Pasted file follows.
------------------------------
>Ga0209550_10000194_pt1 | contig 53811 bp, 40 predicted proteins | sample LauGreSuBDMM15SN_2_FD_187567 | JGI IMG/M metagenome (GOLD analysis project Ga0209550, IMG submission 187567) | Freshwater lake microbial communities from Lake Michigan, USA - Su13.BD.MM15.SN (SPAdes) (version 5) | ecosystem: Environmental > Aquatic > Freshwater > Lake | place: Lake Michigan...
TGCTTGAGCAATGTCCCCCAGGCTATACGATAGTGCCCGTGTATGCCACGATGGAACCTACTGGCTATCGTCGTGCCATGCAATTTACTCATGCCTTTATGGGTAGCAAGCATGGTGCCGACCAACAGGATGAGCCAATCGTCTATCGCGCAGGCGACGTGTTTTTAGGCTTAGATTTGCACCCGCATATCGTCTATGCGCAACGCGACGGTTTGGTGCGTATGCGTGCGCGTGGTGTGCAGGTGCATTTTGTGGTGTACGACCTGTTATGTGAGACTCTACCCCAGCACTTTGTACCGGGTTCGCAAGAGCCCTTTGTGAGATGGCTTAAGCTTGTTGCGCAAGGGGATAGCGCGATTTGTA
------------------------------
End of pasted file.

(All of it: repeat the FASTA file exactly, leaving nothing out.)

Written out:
>Ga0209550_10000194_pt1 | contig 53811 bp, 40 predicted proteins | sample LauGreSuBDMM15SN_2_FD_187567 | JGI IMG/M metagenome (GOLD analysis project Ga0209550, IMG submission 187567) | Freshwater lake microbial communities from Lake Michigan, USA - Su13.BD.MM15.SN (SPAdes) (version 5) | ecosystem: Environmental > Aquatic > Freshwater > Lake | place: Lake Michigan...
TGCTTGAGCAATGTCCCCCAGGCTATACGATAGTGCCCGTGTATGCCACGATGGAACCTACTGGCTATCGTCGTGCCATGCAATTTACTCATGCCTTTATGGGTAGCAAGCATGGTGCCGACCAACAGGATGAGCCAATCGTCTATCGCGCAGGCGACGTGTTTTTAGGCTTAGATTTGCACCCGCATATCGTCTATGCGCAACGCGACGGTTTGGTGCGTATGCGTGCGCGTGGTGTGCAGGTGCATTTTGTGGTGTACGACCTGTTATGTGAGACTCTACCCCAGCACTTTGTACCGGGTTCGCAAGAGCCCTTTGTGAGATGGCTTAAGCTTGTTGCGCAAGGGGATAGCGCGATTTGTA